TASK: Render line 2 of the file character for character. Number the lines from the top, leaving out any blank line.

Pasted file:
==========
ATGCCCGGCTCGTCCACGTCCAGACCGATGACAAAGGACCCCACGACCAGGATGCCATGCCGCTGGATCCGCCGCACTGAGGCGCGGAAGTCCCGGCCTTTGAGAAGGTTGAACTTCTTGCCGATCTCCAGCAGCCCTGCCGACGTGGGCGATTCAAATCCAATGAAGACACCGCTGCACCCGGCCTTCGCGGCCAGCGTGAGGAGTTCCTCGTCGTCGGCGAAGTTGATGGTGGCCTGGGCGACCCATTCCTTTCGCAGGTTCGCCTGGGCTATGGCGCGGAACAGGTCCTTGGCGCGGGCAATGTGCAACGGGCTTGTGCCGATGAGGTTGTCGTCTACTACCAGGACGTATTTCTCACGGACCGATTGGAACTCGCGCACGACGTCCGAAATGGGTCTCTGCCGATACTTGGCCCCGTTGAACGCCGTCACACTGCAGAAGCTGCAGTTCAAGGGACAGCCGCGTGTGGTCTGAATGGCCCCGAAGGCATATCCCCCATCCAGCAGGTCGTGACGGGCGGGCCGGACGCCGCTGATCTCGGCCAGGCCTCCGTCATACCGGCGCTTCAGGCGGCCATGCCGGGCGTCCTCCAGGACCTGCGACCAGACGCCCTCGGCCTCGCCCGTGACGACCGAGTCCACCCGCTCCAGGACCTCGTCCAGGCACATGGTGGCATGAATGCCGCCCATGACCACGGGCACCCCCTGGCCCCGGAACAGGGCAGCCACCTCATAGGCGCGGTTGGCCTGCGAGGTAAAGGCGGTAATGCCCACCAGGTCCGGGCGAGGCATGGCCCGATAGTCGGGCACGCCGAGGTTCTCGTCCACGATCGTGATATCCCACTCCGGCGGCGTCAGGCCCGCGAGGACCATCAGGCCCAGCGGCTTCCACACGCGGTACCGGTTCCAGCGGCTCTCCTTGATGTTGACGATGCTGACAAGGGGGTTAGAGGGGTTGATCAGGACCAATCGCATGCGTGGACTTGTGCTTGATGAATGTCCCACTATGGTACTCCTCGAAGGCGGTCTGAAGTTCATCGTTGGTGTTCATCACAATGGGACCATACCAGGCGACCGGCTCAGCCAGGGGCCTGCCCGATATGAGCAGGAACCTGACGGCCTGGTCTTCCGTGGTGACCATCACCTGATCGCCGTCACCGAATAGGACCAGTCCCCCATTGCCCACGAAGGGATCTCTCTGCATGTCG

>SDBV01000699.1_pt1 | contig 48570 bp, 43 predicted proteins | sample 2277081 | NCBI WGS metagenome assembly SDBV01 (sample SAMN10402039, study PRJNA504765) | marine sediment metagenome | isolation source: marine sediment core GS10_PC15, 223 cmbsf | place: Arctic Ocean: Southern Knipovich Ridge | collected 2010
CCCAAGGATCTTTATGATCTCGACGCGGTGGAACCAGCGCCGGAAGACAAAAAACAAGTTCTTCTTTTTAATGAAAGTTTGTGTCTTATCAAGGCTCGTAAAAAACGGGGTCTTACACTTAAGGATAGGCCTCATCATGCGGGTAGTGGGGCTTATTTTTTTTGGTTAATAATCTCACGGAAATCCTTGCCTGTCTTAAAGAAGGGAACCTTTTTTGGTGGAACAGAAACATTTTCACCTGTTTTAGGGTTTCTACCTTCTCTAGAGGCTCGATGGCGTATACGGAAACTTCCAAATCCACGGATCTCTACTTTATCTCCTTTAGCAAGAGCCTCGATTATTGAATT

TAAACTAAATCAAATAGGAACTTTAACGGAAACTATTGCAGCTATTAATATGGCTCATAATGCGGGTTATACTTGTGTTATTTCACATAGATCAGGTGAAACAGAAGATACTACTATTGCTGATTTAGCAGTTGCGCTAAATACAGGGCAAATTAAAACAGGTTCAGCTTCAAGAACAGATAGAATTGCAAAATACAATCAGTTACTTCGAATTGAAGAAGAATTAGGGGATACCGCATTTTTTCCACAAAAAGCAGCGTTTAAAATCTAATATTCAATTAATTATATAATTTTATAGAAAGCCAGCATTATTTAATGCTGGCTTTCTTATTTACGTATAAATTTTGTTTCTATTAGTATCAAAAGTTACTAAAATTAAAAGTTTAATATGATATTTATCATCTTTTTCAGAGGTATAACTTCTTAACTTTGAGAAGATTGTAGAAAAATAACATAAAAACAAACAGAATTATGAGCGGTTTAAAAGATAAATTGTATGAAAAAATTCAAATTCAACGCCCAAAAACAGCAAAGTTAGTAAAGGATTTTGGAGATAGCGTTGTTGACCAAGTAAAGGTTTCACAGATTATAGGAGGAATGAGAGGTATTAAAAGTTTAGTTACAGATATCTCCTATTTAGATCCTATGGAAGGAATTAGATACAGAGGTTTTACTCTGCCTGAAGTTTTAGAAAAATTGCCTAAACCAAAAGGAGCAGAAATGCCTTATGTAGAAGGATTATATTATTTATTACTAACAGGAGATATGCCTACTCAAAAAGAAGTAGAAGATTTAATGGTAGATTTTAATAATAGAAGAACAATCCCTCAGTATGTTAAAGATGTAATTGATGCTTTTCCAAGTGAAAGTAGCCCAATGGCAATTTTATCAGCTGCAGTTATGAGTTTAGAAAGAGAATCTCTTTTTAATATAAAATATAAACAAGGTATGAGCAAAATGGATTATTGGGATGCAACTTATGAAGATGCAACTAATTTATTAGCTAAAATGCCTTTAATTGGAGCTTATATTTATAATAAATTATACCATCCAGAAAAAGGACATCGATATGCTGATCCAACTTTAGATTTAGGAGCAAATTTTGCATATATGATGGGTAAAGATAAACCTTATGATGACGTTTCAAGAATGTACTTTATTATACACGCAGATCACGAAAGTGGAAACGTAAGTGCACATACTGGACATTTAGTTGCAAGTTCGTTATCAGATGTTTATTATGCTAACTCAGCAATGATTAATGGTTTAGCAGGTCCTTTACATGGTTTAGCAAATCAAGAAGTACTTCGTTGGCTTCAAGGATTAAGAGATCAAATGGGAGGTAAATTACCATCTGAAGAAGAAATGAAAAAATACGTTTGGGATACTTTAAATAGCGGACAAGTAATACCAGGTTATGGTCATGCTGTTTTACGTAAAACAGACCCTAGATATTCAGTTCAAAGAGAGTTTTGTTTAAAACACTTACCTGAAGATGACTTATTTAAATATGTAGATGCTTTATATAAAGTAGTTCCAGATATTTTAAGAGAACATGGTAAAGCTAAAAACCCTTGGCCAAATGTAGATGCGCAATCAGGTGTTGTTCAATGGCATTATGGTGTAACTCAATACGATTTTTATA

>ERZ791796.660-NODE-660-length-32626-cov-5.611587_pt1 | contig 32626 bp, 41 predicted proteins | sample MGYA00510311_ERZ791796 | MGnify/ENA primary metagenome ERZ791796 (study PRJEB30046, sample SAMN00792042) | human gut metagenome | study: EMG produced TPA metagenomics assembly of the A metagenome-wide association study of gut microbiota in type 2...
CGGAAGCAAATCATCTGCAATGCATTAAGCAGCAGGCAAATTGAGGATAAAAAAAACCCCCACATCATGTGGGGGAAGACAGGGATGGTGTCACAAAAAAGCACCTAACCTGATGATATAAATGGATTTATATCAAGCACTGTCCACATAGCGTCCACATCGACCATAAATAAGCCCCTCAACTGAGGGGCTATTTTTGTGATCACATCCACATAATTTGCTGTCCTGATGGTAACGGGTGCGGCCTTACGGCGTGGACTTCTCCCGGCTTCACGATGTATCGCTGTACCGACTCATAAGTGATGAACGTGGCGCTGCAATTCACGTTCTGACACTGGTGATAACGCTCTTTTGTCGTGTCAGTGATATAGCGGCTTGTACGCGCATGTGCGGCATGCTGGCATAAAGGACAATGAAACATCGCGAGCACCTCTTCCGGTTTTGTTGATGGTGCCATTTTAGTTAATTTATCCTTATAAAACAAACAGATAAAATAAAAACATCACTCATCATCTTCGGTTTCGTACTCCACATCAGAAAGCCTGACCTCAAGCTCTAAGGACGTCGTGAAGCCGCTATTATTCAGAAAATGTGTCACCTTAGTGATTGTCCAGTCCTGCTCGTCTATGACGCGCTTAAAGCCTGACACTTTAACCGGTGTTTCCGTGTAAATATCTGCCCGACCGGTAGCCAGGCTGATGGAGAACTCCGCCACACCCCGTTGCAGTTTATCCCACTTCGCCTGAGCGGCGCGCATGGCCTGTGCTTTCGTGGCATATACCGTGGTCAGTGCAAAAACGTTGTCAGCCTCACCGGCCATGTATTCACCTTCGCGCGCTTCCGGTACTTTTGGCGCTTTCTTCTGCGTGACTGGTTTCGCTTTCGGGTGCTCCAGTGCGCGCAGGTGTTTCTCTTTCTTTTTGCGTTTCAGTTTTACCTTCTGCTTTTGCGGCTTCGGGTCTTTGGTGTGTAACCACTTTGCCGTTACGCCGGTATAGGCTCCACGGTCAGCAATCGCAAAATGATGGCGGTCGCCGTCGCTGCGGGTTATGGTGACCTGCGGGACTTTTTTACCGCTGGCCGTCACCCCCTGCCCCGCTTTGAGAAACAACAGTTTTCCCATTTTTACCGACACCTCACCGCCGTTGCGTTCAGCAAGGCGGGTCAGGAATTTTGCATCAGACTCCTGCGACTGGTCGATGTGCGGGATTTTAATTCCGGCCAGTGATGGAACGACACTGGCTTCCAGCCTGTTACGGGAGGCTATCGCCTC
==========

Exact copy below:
>SDBV01000699.1_pt1 | contig 48570 bp, 43 predicted proteins | sample 2277081 | NCBI WGS metagenome assembly SDBV01 (sample SAMN10402039, study PRJNA504765) | marine sediment metagenome | isolation source: marine sediment core GS10_PC15, 223 cmbsf | place: Arctic Ocean: Southern Knipovich Ridge | collected 2010